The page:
Prediction Markets and Insider Trading

The NYT reports:

With Internet gambling predicted to surpass $20 billion in 2008, and with illegal wagering accounting for $150 billion in the United States, by some estimates, the temptation for those seeking to influence the outcome of games has never been greater. Now, a raft of gambling scandals in sports, from cricket to soccer and most recently tennis, has raised an uncomfortable question: Are the games we watch fixed?

Part of the reason why sports is more vulnerable to manipulation is that, as I have long argued, they don’t matter:

Who wins these sporting contests is irrelevant. It does not matter, except inasmuch as people choose to make it matter. It does not make the world a better or worse place…Much of the lure of sports lies in the illusion that they are important. It is pretty clear, when you think about it, that they aren’t, but the illusion is strong. After all, an awful lot of people care about them. Our newspapers in the morning and news shows at night have a business segment, a political segment, and a sports segment, implying that these sectors are of equal value. There are magazines devoted to sports…It is no wonder that so many are fooled into taking them with far more seriousness than they deserve.

A CEO who manipulates his firms profits is manipulating something deeply attached to the real world: a measurement of how much value his firm is producing.  Since this value is hard to measure, there are ways to jigger the accounting, but they are inherently temporary.  Accumulated profits should appear in physical form, like cash or securities, or valuable property.  Eventually, Ponzi schemes and companies like Enron get caught, because their accumulated physical assets don’t match their claimed profits.

Sports, on the other hand, are inherently arbitrary and full of random noise.  Any athlete can choke on that crucial shot.  It will affect his career somewhat, but as long as he is careful to do it only occasionally, his career is judged on the basis of all his performance, while his bets are only made on those few times when he knows that he will produce a given outcome by choking deliberately.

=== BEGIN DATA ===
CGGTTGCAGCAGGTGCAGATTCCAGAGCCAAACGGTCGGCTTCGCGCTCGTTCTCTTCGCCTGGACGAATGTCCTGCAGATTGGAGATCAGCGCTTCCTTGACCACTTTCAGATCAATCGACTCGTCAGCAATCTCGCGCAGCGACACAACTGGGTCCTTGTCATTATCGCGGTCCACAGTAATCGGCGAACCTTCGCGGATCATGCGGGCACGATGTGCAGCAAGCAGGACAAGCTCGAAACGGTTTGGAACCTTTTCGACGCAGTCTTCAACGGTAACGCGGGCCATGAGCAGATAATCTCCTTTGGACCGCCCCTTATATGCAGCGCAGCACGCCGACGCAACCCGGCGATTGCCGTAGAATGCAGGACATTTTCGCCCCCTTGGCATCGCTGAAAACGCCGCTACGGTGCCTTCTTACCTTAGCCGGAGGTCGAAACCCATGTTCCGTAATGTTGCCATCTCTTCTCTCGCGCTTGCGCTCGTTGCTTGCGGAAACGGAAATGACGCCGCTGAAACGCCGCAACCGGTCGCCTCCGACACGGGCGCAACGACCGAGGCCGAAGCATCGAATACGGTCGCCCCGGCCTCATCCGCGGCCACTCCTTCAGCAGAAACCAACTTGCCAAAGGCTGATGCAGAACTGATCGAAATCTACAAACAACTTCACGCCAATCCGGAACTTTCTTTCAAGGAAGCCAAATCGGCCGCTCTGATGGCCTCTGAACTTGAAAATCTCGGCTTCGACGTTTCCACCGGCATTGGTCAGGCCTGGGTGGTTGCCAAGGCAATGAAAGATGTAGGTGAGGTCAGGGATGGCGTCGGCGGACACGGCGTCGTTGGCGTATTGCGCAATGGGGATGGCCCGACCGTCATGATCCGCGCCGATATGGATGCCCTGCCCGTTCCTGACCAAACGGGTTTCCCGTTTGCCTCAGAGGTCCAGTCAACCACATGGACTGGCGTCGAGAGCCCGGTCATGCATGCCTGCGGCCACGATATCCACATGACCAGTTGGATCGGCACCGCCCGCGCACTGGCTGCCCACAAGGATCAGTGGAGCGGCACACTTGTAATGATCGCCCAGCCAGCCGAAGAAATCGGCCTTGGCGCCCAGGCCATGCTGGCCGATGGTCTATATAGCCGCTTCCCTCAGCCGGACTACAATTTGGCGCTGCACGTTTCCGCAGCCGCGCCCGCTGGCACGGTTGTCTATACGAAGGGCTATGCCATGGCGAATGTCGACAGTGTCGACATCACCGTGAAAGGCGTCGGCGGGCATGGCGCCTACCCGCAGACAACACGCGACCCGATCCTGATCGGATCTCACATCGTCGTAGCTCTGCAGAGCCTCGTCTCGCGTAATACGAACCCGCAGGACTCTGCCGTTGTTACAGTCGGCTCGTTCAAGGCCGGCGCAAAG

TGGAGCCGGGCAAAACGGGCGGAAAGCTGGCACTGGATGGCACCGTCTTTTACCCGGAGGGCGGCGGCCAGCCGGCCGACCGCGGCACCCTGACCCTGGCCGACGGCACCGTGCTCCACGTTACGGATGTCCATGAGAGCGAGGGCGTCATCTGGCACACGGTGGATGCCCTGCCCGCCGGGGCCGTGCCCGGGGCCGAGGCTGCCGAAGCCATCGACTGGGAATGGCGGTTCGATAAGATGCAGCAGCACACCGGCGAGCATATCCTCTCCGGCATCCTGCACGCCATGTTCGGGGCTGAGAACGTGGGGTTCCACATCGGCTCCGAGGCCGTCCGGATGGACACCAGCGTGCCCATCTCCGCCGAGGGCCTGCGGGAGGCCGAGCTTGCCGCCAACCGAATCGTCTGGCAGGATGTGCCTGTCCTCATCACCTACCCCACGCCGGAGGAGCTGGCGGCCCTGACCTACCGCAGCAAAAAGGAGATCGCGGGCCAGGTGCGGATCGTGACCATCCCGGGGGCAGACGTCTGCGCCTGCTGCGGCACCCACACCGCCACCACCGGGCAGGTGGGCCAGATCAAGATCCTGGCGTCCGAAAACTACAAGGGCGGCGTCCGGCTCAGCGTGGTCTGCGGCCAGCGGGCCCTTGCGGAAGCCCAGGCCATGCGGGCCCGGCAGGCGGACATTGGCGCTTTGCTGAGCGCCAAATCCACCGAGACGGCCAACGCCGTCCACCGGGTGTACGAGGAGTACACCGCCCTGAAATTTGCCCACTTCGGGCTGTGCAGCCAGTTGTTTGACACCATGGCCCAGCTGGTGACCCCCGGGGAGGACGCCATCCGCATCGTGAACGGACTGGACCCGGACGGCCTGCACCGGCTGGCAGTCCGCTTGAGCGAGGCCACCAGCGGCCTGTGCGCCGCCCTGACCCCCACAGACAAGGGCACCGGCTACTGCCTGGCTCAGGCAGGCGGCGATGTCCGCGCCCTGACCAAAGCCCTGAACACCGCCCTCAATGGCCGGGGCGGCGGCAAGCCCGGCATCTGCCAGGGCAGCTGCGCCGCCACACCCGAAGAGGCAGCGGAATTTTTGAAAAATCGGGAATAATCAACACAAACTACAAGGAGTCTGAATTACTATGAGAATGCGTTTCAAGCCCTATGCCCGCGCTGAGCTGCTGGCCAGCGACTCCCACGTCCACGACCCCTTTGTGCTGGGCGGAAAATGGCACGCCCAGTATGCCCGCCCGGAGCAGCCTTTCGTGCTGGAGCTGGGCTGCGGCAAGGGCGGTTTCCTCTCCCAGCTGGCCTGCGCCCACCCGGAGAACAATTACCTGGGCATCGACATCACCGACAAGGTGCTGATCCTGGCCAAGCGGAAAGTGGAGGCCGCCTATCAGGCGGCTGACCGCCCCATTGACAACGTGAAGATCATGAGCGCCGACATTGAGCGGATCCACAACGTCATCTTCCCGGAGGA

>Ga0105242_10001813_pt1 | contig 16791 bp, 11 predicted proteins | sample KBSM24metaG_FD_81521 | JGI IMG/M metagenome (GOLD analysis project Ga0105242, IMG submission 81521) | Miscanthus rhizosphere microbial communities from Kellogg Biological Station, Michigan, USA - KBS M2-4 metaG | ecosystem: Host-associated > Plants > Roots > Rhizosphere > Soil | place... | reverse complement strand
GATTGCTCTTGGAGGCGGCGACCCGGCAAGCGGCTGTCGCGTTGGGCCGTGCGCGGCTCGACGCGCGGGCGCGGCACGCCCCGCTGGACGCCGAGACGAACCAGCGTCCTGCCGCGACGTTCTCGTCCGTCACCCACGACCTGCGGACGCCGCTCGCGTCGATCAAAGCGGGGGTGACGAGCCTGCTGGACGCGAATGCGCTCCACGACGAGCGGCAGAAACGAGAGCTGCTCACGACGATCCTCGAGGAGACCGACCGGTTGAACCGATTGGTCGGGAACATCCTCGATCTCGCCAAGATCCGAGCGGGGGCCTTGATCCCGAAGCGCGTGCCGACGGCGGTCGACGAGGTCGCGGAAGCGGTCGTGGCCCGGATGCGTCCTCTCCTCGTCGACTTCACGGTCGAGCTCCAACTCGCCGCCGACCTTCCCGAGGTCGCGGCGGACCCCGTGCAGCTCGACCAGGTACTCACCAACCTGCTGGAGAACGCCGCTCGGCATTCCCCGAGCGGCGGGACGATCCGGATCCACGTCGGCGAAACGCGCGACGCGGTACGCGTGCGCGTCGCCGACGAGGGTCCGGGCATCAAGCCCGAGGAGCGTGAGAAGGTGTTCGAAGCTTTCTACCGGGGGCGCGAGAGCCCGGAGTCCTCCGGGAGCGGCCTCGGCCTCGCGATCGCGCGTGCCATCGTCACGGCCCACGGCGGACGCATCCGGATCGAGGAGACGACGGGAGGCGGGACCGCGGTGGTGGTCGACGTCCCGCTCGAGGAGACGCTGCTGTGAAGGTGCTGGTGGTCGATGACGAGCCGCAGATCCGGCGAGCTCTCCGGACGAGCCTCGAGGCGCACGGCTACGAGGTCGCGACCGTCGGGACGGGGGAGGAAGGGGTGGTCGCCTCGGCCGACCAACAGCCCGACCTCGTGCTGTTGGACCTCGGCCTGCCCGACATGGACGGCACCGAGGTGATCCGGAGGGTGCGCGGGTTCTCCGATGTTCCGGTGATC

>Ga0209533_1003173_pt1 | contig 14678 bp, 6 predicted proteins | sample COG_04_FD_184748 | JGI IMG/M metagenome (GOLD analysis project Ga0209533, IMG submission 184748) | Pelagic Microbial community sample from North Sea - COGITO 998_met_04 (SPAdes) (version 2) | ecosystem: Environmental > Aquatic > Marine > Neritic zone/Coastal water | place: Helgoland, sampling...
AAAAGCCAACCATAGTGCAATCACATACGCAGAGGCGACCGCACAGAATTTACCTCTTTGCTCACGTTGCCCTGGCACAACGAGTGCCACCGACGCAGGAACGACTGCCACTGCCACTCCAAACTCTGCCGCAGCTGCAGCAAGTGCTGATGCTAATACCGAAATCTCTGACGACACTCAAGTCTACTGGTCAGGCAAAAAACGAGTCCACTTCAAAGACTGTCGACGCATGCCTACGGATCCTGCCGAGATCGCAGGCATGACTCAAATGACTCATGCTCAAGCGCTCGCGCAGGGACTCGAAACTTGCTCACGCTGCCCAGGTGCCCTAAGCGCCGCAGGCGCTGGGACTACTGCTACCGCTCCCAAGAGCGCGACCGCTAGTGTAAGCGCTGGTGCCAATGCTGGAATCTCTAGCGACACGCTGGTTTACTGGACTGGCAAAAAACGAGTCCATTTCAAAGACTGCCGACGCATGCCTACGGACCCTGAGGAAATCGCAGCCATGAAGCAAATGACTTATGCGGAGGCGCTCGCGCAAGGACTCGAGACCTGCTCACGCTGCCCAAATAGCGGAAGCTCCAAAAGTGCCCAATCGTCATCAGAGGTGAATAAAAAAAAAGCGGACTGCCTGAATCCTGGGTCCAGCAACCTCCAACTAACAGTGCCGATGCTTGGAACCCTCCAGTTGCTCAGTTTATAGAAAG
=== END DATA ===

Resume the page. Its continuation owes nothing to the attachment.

But that model suggests a disparity – an efficient fixer will lead to an unusual pattern of bets, with heavier betting on the winning side when the fix is in.  In some cases, this may mean that we can find such fixing.  Prediction markets not only make fixing easier to profit from, by creating a liquid market for insider betting, but they also make it easier to detect, by creating a centralized database of betting for analysis:

The match fixing might never have been discovered had it not been detected by Betfair, which has revolutionized online wagering since its Web site started in June 2000…Betfair has become a focal point for the growing list of match-fixing scandals. Over the past seven years, it has alerted dozens of sports about suspicious betting activity, leading to investigations in horse racing, soccer and now tennis.

So the effects are mixed, and in the end we are left with the Homer Simpson-esque paradox that prediction markets are both the cause of, and the solution to, insider trading.

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  • Ken

    “It does not matter, except inasmuch as people choose to make it matter.”

    Isn’t this true of almost all things? Music doesn’t matter, except that people choose that it matters. But it makes people’s lives better because it makes life more enjoyable. The same can be said of sports. The home team winning makes people’s lives better because it makes their lives more pleasurable. Which is true of almost everything.

    Once we get past the very basics, the only reason anything matters is that it makes our lives more enjoyable, hence better BECAUSE we choose these things to make our lives more enjoyable.

  • http://hanson.gmu.edu Robin Hanson

    Sport doesn’t matter much to me, but I can see it matters to many others.

  • Patri Friedman

    Sports only matters inasmuch as people care about it. What happens in business and politics affects people’s lives directly, whether or not they care about it. If the stock market is down today, that is a meaningful statement that the total wealth of human society is slightly less than we thought, which affects everyone’s life to some degree. If we discover that ten billion dollars in cash were “lost” on the way to Iraq, that has inherent meaning about the allocation of resources between thieves and Iraq reconstruction. It affects the lives of those in Iraq whether or not they hear about it.

    Sports are much more like entertainment. Just as the music industry generates utility through consumption of music, the sports industry generates utility through fans consuming sporting events. But there is a zero-sum nature to sports which is not present in music. The existence of sports may create net positive utility, but is that true of who wins a particular game? There will always be a winner and a loser, why does it matter which is which?

  • Stuart Armstrong

    The match fixing might never have been discovered had it not been detected by Betfair